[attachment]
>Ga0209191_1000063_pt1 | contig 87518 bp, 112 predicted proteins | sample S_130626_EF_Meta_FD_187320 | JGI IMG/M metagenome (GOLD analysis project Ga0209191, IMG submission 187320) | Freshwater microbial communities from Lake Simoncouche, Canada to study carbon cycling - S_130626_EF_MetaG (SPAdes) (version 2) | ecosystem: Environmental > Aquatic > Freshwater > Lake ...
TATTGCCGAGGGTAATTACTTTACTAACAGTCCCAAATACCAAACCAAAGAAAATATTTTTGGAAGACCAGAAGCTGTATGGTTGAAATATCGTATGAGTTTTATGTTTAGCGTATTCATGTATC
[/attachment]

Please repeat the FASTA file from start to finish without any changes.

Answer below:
>Ga0209191_1000063_pt1 | contig 87518 bp, 112 predicted proteins | sample S_130626_EF_Meta_FD_187320 | JGI IMG/M metagenome (GOLD analysis project Ga0209191, IMG submission 187320) | Freshwater microbial communities from Lake Simoncouche, Canada to study carbon cycling - S_130626_EF_MetaG (SPAdes) (version 2) | ecosystem: Environmental > Aquatic > Freshwater > Lake ...
TATTGCCGAGGGTAATTACTTTACTAACAGTCCCAAATACCAAACCAAAGAAAATATTTTTGGAAGACCAGAAGCTGTATGGTTGAAATATCGTATGAGTTTTATGTTTAGCGTATTCATGTATC